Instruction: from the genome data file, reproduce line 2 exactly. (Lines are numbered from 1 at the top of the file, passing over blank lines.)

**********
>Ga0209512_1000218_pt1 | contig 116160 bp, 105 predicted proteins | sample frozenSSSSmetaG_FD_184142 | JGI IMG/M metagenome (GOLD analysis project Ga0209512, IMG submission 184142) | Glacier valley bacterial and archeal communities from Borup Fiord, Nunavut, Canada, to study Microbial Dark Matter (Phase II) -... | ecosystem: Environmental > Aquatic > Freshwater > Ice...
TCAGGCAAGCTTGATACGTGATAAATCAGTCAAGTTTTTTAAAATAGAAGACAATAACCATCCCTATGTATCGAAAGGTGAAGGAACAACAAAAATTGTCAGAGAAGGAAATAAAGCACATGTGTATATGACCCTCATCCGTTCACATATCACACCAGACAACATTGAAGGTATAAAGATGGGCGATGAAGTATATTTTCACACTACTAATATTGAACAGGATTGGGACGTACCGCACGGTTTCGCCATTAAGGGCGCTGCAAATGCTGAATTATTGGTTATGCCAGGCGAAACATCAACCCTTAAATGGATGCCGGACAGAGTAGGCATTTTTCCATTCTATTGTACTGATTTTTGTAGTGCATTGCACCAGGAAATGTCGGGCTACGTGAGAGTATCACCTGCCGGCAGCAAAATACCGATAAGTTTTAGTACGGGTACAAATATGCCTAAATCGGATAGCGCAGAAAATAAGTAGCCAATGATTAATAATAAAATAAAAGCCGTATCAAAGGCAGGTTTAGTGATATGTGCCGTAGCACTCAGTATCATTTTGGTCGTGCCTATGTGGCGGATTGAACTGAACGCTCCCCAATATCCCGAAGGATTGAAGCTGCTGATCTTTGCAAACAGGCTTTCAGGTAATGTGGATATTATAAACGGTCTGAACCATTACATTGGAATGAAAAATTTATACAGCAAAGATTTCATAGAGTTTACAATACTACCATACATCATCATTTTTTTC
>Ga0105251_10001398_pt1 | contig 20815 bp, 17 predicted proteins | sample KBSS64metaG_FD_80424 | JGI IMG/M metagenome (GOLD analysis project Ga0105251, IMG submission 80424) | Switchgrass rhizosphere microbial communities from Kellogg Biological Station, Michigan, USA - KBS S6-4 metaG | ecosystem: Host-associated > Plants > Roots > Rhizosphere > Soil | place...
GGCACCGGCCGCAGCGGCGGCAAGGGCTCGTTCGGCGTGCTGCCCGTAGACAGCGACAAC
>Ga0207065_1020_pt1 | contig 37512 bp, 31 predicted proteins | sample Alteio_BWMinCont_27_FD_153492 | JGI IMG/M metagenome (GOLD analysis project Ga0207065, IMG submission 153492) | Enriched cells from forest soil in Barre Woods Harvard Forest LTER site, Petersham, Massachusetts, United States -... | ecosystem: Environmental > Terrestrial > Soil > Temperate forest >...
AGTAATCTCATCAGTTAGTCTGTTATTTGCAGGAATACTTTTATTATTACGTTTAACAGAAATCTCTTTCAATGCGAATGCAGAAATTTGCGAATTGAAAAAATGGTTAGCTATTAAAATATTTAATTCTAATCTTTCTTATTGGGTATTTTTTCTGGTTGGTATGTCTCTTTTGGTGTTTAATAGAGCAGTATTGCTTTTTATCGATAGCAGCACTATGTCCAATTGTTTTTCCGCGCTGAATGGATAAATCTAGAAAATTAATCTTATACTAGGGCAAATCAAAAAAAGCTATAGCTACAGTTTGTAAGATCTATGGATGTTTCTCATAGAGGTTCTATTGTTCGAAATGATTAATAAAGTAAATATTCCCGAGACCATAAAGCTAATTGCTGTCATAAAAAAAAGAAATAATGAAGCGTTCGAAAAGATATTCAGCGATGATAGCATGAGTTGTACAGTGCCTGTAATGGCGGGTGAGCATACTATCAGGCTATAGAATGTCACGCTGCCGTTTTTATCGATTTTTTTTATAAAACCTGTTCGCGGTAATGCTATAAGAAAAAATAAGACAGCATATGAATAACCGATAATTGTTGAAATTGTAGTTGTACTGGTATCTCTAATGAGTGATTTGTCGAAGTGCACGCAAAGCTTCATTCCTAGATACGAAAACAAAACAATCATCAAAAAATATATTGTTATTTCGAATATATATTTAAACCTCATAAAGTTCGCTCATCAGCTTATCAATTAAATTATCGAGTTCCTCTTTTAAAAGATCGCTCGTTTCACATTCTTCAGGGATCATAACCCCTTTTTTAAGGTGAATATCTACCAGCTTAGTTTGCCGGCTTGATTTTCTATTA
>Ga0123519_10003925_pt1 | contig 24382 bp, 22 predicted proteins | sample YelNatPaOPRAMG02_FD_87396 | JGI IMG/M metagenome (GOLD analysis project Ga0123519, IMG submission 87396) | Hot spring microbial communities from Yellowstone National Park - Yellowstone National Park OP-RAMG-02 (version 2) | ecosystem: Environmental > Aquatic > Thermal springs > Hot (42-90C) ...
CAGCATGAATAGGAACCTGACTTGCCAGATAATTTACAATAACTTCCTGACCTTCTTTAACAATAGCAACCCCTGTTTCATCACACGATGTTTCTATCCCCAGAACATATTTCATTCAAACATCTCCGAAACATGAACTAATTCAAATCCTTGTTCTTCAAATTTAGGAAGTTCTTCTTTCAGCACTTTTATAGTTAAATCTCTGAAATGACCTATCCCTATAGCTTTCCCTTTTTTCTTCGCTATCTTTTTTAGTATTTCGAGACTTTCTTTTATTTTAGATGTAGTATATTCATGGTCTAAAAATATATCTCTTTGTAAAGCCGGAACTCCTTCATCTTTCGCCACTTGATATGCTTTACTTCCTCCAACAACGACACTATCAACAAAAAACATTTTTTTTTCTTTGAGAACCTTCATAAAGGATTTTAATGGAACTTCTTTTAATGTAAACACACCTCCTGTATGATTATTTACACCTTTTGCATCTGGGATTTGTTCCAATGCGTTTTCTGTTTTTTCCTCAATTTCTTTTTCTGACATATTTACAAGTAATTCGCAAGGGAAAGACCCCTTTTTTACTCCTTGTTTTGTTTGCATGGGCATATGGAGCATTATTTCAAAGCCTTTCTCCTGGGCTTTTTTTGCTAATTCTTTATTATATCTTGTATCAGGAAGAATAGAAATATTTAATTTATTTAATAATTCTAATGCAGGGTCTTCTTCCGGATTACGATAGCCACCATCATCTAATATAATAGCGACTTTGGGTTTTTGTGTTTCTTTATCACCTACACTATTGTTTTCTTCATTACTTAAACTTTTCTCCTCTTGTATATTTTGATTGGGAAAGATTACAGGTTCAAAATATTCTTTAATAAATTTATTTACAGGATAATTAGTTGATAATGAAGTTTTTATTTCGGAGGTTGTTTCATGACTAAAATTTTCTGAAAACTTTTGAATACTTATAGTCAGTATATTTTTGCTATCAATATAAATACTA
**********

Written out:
TCAGGCAAGCTTGATACGTGATAAATCAGTCAAGTTTTTTAAAATAGAAGACAATAACCATCCCTATGTATCGAAAGGTGAAGGAACAACAAAAATTGTCAGAGAAGGAAATAAAGCACATGTGTATATGACCCTCATCCGTTCACATATCACACCAGACAACATTGAAGGTATAAAGATGGGCGATGAAGTATATTTTCACACTACTAATATTGAACAGGATTGGGACGTACCGCACGGTTTCGCCATTAAGGGCGCTGCAAATGCTGAATTATTGGTTATGCCAGGCGAAACATCAACCCTTAAATGGATGCCGGACAGAGTAGGCATTTTTCCATTCTATTGTACTGATTTTTGTAGTGCATTGCACCAGGAAATGTCGGGCTACGTGAGAGTATCACCTGCCGGCAGCAAAATACCGATAAGTTTTAGTACGGGTACAAATATGCCTAAATCGGATAGCGCAGAAAATAAGTAGCCAATGATTAATAATAAAATAAAAGCCGTATCAAAGGCAGGTTTAGTGATATGTGCCGTAGCACTCAGTATCATTTTGGTCGTGCCTATGTGGCGGATTGAACTGAACGCTCCCCAATATCCCGAAGGATTGAAGCTGCTGATCTTTGCAAACAGGCTTTCAGGTAATGTGGATATTATAAACGGTCTGAACCATTACATTGGAATGAAAAATTTATACAGCAAAGATTTCATAGAGTTTACAATACTACCATACATCATCATTTTTTTC